Developing Countries (Aid)

Oral Answers to Questions — Home Department – in the House of Commons at 12:00 am on 14th December 1972.

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Photo of Mr Dick Douglas Mr Dick Douglas , Clackmannan and East Stirlingshire 12:00 am, 14th December 1972

asked the Prime Minister if he will seek to raise the topic of aid to developing countries when next he meets Commonwealth Prime Ministers.

Photo of Mr Edward Heath Mr Edward Heath , Bexley

The agenda for the meeting will be settled by collective agreement, but I shall be glad to discuss aid to the developing countries if it is the general wish to do so.

Photo of Mr Dick Douglas Mr Dick Douglas , Clackmannan and East Stirlingshire

Is the Prime Minister aware that there is bound to be considerable concern over the fact that official aid is now running at less than a half of 1 per cent. of the gross national product? How will he explain this lamentable record to the Commonwealth Prime Ministers when we have had a balance of payment surplus? What will it be like when we are running into a balance of payments deficit?

Photo of Mr Edward Heath Mr Edward Heath , Bexley

I do not accept that it is a lamentable record. It is a better record than that of the hon. Gentleman's own Administration. Since we took office we have increased official development assistance both in absolute terms and as a percentage of GNP. This country contributes, as a proportion of GNP, more than any other major industrialised country except France—more than the United States, more than Japan, more than Germany, more than Italy, more than Canada—something of which the British people can be proud.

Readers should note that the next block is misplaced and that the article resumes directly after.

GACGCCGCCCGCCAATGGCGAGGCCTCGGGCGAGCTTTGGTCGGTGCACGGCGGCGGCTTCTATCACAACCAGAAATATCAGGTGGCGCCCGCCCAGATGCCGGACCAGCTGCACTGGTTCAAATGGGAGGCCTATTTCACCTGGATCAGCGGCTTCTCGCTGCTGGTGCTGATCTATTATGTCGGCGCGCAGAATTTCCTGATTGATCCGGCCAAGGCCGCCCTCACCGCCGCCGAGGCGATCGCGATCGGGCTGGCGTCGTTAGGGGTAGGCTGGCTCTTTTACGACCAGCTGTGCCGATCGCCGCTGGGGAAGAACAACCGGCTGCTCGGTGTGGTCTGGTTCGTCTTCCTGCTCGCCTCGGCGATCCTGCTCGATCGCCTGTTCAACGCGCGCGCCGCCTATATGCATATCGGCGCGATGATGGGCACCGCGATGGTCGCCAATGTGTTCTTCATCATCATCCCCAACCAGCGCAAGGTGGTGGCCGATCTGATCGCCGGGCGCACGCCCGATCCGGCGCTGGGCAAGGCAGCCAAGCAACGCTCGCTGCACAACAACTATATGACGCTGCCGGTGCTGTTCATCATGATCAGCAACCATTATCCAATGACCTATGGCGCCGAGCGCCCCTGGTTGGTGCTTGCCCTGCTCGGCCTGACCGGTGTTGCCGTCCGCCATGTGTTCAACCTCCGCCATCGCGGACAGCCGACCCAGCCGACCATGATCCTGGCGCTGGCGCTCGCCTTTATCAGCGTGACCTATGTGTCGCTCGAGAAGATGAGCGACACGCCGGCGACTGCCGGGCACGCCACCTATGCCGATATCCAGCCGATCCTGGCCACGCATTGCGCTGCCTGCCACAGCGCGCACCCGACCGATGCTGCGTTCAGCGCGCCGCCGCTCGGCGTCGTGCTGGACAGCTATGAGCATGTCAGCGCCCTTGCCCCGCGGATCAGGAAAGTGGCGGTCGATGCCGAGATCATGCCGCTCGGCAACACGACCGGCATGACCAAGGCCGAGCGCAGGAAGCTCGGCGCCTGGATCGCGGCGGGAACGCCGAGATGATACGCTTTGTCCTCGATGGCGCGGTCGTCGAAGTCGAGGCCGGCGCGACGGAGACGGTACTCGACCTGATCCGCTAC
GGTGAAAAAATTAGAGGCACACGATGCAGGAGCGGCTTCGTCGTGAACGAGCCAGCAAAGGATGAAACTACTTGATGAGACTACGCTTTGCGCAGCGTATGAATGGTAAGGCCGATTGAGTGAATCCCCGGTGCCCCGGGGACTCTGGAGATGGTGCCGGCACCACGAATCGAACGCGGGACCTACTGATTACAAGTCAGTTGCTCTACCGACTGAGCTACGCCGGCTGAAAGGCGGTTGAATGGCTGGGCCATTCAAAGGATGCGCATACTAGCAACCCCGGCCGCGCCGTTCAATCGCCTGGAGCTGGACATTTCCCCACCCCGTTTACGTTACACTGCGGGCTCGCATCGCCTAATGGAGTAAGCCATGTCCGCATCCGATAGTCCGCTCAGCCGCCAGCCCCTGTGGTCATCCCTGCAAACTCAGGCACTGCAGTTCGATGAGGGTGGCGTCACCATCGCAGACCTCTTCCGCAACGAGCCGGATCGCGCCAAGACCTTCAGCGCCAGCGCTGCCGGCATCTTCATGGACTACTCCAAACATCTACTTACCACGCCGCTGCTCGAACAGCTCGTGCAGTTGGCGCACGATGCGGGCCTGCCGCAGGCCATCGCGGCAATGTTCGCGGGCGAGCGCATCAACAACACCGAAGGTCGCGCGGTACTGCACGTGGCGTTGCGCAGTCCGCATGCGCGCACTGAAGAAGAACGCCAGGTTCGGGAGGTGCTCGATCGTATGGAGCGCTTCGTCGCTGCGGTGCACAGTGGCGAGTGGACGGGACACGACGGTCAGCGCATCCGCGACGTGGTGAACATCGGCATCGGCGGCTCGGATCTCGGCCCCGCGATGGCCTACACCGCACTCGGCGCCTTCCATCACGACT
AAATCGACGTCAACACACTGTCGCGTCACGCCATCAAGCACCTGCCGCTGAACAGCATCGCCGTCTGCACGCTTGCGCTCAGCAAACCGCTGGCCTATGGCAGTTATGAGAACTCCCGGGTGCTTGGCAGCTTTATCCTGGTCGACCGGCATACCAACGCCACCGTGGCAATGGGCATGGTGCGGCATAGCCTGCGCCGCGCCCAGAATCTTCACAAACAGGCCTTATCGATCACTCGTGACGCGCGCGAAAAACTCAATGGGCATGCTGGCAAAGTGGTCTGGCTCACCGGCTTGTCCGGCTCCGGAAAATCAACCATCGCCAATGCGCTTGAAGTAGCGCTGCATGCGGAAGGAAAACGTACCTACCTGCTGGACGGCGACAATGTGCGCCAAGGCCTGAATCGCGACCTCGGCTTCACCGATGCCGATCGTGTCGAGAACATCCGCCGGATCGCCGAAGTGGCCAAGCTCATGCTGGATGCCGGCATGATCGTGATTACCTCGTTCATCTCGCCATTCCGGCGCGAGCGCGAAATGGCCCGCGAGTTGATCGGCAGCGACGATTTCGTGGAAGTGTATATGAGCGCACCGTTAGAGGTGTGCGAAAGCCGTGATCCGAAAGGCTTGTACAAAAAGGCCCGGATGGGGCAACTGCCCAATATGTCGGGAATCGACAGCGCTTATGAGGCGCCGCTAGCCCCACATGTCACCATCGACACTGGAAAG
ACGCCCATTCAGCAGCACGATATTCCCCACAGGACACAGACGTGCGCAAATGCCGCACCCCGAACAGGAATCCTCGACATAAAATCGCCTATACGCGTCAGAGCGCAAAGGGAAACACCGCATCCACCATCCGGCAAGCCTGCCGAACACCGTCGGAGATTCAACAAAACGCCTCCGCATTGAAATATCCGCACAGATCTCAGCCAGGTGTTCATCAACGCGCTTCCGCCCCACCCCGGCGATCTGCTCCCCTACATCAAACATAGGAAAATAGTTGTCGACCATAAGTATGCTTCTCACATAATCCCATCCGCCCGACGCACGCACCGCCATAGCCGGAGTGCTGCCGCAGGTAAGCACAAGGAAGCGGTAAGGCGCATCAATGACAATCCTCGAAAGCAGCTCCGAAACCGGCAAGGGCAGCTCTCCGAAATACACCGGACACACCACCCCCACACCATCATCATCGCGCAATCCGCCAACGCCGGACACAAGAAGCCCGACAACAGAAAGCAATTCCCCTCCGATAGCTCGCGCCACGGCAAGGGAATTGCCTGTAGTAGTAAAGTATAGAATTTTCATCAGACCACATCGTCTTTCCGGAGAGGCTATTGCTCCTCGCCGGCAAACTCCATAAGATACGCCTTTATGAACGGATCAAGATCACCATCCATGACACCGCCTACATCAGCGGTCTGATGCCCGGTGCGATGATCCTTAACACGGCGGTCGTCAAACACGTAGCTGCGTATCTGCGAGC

Photo of Mr Richard Body Mr Richard Body , Holland with Boston

What importance does my right hon. Friend attach to commodity agreements in providing overseas aid?

Photo of Mr Edward Heath Mr Edward Heath , Bexley

We attach importance to commodity agreements and in international negotiations we have tried to secure them, but it is not possible for an individual country to deal with the whole problem of commodity agreements on its own.

Photo of Mr James Johnson Mr James Johnson , Kingston upon Hull West

Will the Prime Minister bear in mind the imperative need for urgent help for the Sudan? Is he aware that we have given about £200,000 to help in the exceedingly difficult situation following the civil war, but that Sweden alone, which has no past connection with that part of the globe, has so far given 1½ million dollars? Therefore, will he himself intervene in the matter?

Photo of Mr Edward Heath Mr Edward Heath , Bexley

I am prepared to have the case looked at again, but in comparing us with Sweden the hon. Gentleman will acknowledge, I think, that a large proportion of our aid goes to the member countries of the Commonwealth.

Photo of Mr Paul Bryan Mr Paul Bryan , Howden

Is not the skill with which the money is spent quite as important as the amount allotted?

Photo of Mr Edward Heath Mr Edward Heath , Bexley

Yes, Sir. I agree with my hon. Friend. I think that in this country, as a result of our experience of empire and then Commonwealth, we also know that we have built up properly the best body of specialised knowledge, both administrative and technical, of any country in the world.